Related:Survey: Farmer support for Trump is overwhelming

Mr. Biden believes his program for sequestering carbon for cover crops will combat climate change, and by planting the cover crops this will be a new revenue source for farmers. Mr. Biden believes our soil is the newest frontier for storing carbon.

As in the platform for the Democrat Party, Mr. Biden believes that American farmers and ranchers are being harmed significantly by increasing market concentration. The administration will protect small and medium size farmers and producers “...by strengthening enforcement of the Sherman and Clayton Antitrust Acts and the Packers and Stockyards Act.”

The Biden administration, according to the plan, will expand bio-based manufacturing and bring new manufacturing back to rural America. The federal government, he claims, will provide significant funding for this plan to help the states and regions to build a low-carbon future.

Clean energy future?

Under a President Biden he claims that he and President Obama put more than $90 billion in to clean energy technology. We all remember how successful that was for companies such as Solyndra! A new President Biden will build on this billion dollar program “...by setting an ambitious but essential goal for America to achieve a 100% clean energy economy and net-zero emissions no later than 2050.”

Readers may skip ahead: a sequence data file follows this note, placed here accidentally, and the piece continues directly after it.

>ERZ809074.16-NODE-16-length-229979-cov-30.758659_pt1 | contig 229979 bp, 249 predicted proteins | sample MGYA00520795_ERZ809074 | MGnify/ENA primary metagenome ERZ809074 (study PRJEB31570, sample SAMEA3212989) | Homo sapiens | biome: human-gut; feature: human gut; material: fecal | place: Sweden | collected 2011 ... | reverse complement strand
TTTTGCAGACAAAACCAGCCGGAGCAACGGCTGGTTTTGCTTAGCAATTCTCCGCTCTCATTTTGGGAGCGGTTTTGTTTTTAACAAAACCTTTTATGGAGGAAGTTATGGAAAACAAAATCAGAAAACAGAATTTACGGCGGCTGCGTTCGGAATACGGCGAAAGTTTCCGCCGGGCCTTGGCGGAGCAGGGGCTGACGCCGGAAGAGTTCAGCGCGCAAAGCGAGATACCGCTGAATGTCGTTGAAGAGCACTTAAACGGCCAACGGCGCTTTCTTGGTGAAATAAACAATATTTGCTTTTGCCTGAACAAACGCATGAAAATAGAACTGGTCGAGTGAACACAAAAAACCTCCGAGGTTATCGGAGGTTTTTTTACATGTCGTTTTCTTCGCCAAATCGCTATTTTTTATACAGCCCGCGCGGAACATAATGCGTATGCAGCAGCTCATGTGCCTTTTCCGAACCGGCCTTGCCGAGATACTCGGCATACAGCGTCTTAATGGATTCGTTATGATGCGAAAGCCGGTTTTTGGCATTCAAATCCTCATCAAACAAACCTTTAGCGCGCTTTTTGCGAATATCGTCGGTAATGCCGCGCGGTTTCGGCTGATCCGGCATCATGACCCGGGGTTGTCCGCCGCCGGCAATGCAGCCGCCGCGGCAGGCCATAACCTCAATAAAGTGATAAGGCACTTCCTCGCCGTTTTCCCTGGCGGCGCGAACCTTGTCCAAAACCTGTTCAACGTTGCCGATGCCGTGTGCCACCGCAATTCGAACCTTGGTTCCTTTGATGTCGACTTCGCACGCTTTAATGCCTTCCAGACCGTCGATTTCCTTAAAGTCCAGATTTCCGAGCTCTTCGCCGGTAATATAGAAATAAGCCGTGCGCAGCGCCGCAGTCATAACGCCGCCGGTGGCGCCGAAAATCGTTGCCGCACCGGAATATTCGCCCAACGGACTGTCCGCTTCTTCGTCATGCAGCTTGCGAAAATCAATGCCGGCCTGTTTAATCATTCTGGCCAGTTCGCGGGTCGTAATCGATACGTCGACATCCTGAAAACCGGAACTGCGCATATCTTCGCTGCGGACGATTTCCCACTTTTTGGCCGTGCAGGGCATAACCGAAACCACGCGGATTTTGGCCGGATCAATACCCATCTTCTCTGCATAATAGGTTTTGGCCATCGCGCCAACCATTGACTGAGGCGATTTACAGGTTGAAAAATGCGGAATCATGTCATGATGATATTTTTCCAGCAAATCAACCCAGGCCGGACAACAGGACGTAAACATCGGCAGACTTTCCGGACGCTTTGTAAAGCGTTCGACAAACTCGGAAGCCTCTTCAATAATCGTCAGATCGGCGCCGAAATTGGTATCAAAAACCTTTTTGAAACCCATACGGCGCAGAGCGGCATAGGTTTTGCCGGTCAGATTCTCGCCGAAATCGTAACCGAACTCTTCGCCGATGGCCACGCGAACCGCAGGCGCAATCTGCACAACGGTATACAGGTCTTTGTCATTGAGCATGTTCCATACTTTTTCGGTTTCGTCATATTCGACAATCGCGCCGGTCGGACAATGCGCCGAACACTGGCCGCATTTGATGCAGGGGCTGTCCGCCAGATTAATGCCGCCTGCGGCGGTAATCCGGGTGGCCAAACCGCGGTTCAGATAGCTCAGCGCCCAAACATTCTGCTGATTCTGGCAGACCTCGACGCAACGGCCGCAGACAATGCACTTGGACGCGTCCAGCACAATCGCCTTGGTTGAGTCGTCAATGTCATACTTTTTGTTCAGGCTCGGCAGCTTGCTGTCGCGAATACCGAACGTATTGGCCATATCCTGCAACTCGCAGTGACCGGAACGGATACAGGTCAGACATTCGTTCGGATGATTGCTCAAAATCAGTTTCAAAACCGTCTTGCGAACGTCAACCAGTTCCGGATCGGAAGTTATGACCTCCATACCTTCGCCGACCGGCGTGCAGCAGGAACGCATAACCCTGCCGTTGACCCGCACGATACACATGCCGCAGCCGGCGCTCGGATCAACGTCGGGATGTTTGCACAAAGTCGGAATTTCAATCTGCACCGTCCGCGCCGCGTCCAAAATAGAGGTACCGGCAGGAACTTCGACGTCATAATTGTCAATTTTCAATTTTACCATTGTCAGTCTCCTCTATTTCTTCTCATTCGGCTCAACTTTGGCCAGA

His plan also claims it will “...accelerate the already dramatic growth of solar, wind, and other renewable energy sources.” We see how well this plan is working in California with its rolling blackouts.

As if we do not have roads to towns, Mr. Biden’s green infrastructure programs will “...build the roads to give farms and small town businesses access to markets...” Apparently Mr. Biden and his team believe we do not have roads in rural America.

The second section of the Biden plan is about bringing Obamacare and affordable care to rural America. Basically this section is about helping rural communities to fully access federal resources.

The proposed Biden administration “...wants to fundamentally change how the federal government interacts with rural communities...” You need to read all this (here).

Note: Gary Baise organized President Trump’s agricultural team of advisers.

The opinions of the author are not necessarily those of Farm Futures or Farm Progress. 

About the Author(s)

Gary Baise

Attorney at Law, Gary H. Baise

Gary Baise is an Illinois farmer and attorney. He also serves as outside General Counsel for several national agriculture organizations, including Agricultural Retailers Association and National Sorghum Producers. Baise organized President Trump’s agricultural team of advisers. He was the first Chief of Staff to the first U.S. Environmental Protection Agency Administrator. He owns a family farm in Jacksonville, Ill.

Subscribe to receive top agriculture news
Be informed daily with these free e-newsletters

You May Also Like